Most stakeholders supported the current approach of allowing adults to grow up to four plants at home, but the issue was not widely discussed.

Some municipalities said they wanted to see a limit to the number of plants people can grow at home with a medical authorization. Some people said they wanted more education on how to grow safely at home, especially indoors.

Economic, Social and Environmental
Industry expressed concern that companies in the legal market are struggling to realize profits and maintain financial viability, noting the burden of taxes, mark-ups, fees, and regulatory compliance costs.

Industry members also discussed the excess supply of cannabis and the challenges of competing with an entrenched illicit market. They raised issues such as: the need to increase public possession and THC quantity limits for cannabis; restrictive rules on promotion, packaging, and labelling; and the presence of different federal, provincial, and territorial frameworks with which licence holders must comply.

Industry suggested there are risks of both a consolidated market dominated by a few large players with significant market power and of micro licence holders turning back to the illicit market.

The Expert Panel is planning to bring together a group of independent economic advisors to provide advice on the economic impacts of the framework in the fall.

Displacing the Illicit Market
There were mixed views on the legal industry’s progress in displacing the illicit market, with some claiming the legal industry is competitive with the illicit market and others arguing that structural barriers exist that make it difficult for the legal industry to compete and therefore may allow the illicit market to persist.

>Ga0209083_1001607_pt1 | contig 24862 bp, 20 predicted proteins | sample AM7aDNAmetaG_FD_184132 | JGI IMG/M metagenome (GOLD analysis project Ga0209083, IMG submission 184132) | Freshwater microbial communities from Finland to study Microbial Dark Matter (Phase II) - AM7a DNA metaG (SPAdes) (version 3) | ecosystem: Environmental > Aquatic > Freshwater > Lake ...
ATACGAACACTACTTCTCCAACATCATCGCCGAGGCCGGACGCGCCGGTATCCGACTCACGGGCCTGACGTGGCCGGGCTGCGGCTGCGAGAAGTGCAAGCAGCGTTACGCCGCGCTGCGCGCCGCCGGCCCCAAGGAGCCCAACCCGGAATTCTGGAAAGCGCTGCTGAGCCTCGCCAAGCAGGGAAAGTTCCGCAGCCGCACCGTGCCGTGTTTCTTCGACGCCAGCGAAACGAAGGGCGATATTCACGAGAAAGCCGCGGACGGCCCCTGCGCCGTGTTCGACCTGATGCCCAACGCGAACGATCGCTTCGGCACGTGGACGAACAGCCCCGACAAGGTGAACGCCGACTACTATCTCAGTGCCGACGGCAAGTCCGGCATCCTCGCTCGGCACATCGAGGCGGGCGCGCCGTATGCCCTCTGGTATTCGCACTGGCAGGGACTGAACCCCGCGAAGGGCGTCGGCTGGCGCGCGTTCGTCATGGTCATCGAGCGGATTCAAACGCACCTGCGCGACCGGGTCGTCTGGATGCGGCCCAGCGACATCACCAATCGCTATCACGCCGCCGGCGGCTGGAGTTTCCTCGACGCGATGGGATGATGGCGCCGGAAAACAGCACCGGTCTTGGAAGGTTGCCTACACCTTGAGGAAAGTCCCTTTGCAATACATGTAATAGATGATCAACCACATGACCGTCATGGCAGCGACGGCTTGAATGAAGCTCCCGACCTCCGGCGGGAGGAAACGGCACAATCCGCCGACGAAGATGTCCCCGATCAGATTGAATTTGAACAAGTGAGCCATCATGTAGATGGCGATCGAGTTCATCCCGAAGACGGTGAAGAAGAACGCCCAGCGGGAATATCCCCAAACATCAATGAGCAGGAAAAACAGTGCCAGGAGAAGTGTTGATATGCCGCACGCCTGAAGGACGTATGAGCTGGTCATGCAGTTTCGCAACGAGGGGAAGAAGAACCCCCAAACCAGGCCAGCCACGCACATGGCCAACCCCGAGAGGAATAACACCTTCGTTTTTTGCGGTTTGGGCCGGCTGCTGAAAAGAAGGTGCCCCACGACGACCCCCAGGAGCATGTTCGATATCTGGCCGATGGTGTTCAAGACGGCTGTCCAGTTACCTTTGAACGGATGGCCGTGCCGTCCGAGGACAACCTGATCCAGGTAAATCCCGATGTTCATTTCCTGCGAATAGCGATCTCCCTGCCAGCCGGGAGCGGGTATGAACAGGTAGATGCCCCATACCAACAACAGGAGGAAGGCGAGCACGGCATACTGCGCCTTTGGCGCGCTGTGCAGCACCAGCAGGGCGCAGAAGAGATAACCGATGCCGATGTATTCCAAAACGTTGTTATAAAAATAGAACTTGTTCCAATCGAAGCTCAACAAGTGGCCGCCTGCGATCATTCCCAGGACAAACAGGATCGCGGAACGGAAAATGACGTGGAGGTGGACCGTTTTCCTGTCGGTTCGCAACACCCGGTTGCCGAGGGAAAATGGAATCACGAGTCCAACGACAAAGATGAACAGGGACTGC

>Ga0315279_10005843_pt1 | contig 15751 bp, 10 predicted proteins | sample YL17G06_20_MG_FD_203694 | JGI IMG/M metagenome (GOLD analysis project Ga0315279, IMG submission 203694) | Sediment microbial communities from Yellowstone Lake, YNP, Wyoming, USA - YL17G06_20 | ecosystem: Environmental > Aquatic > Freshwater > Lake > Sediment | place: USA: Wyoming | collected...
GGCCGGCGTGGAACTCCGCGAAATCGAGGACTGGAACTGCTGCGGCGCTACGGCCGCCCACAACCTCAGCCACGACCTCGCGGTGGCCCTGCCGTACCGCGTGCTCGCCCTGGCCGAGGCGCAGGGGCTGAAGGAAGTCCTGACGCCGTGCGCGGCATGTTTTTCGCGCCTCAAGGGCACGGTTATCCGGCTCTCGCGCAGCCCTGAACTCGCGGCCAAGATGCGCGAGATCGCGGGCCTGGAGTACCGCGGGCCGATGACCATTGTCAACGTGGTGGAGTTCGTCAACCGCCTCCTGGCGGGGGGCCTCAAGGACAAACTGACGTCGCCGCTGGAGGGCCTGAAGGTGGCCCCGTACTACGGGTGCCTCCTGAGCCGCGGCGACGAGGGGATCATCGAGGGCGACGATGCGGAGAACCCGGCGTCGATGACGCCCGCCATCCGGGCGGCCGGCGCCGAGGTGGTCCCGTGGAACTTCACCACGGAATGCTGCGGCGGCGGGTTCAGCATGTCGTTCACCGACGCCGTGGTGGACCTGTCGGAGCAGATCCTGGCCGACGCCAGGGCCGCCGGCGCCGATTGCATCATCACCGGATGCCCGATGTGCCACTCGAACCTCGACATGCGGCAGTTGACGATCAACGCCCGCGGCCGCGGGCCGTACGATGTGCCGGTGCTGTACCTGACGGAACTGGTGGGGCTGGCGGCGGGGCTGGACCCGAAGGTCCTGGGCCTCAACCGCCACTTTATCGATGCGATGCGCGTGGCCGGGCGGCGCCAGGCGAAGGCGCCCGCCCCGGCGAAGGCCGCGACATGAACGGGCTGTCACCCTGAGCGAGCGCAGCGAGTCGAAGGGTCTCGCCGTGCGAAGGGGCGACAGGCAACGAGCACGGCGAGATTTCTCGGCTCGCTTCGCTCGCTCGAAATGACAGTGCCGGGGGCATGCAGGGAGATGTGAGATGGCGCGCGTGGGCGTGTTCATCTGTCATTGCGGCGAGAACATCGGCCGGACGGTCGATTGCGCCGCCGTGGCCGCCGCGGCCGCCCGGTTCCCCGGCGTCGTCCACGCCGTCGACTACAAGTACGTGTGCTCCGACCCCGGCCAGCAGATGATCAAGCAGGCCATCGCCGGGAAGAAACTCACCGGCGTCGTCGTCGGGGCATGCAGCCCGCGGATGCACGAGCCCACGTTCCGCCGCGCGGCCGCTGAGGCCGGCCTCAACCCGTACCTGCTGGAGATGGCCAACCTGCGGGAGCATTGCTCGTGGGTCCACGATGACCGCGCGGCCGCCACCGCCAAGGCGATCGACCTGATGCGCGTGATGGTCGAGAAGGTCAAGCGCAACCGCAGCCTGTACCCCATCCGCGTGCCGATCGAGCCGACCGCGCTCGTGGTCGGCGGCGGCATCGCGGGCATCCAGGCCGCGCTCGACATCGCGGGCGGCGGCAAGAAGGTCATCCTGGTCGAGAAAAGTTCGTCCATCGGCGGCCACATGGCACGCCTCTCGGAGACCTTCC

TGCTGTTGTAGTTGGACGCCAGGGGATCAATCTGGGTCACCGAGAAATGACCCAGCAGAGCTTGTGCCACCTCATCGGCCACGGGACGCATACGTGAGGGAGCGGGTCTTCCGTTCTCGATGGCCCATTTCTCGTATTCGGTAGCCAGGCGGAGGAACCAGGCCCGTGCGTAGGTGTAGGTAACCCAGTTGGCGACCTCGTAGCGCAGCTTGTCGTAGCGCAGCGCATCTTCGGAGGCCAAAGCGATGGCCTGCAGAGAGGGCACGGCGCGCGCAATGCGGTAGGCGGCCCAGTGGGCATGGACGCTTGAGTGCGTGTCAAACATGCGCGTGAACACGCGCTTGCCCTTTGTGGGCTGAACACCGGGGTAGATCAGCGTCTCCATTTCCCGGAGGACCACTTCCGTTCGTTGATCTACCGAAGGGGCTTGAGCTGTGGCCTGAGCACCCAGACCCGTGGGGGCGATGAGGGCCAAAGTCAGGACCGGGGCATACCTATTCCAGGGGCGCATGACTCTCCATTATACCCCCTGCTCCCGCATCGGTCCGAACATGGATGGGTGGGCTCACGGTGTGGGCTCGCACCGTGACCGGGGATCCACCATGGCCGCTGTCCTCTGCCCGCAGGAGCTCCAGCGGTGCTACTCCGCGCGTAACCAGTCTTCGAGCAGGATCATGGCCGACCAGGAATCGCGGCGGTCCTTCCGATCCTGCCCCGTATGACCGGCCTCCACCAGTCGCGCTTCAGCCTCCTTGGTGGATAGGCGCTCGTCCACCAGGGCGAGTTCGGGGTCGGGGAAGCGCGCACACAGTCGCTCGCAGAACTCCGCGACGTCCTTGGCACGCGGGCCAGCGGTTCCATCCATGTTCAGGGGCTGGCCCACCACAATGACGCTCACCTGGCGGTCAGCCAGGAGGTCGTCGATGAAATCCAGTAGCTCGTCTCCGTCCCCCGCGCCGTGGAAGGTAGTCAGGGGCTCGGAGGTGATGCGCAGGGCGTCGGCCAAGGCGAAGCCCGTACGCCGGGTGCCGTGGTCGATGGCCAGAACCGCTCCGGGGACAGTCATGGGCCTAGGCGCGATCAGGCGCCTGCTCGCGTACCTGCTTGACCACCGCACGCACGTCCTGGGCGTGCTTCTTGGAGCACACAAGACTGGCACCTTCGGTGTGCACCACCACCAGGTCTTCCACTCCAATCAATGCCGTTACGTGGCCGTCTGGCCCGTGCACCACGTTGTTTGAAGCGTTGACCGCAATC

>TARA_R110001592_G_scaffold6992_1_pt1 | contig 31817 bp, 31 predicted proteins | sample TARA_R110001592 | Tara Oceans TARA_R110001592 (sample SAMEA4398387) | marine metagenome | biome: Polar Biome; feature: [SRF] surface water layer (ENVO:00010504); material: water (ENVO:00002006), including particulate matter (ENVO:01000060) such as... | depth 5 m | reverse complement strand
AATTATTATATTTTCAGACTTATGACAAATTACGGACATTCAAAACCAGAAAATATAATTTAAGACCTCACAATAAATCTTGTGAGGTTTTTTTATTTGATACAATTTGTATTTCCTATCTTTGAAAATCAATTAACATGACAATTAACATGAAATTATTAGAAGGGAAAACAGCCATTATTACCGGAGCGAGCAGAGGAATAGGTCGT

Price is an important factor for consumers when considering whether to buy from the illicit or legal market. People noted that access to cannabis is not evenly distributed across the country and consumers in rural or remote regions still have limited options.

Industry and others argued there is still consumer demand for products that are not available in the legal market (for example, higher-potency edible cannabis products, or lower-priced CBD products in a variety of formats). Conversely, public health stakeholders expressed some concerns with the types of products available in the legal market, notably high-potency extracts and flavoured edibles.

What’s Next

The next phase of the Expert Panel’s work includes the development of its final report for the Minister of Health and the Minister of Mental Health and Addictions and Associate Minister of Health, which will continue to be informed by engagement activities throughout the fall. This report will provide advice and recommendations on areas of the legislative framework or its implementation that could be improved or reformed.

The final report is to be tabled in both Houses of Parliament by March 2024.

Tags: Canadian Cannabis (109), Cannabis Act (40), Cannabis Act review (6), Cannabis Industry (183), Government of Canada (5), Health Canada (64), legislative review (2), Mark Rosenberg (1)